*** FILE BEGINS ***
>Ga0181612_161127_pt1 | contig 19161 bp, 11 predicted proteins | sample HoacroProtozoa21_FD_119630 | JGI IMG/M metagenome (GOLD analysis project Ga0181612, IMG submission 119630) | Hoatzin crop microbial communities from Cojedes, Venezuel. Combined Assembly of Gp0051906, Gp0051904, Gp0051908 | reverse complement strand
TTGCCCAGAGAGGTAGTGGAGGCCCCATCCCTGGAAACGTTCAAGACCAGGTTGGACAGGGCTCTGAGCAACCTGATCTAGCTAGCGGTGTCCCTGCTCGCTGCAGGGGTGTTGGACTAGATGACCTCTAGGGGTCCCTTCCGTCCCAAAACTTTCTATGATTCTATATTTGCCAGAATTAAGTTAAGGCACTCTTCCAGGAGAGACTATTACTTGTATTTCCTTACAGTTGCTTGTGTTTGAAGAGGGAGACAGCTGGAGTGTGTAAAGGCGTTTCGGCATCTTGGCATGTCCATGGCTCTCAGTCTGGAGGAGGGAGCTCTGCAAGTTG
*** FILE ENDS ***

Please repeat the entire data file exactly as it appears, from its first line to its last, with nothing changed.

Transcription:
>Ga0181612_161127_pt1 | contig 19161 bp, 11 predicted proteins | sample HoacroProtozoa21_FD_119630 | JGI IMG/M metagenome (GOLD analysis project Ga0181612, IMG submission 119630) | Hoatzin crop microbial communities from Cojedes, Venezuel. Combined Assembly of Gp0051906, Gp0051904, Gp0051908 | reverse complement strand
TTGCCCAGAGAGGTAGTGGAGGCCCCATCCCTGGAAACGTTCAAGACCAGGTTGGACAGGGCTCTGAGCAACCTGATCTAGCTAGCGGTGTCCCTGCTCGCTGCAGGGGTGTTGGACTAGATGACCTCTAGGGGTCCCTTCCGTCCCAAAACTTTCTATGATTCTATATTTGCCAGAATTAAGTTAAGGCACTCTTCCAGGAGAGACTATTACTTGTATTTCCTTACAGTTGCTTGTGTTTGAAGAGGGAGACAGCTGGAGTGTGTAAAGGCGTTTCGGCATCTTGGCATGTCCATGGCTCTCAGTCTGGAGGAGGGAGCTCTGCAAGTTG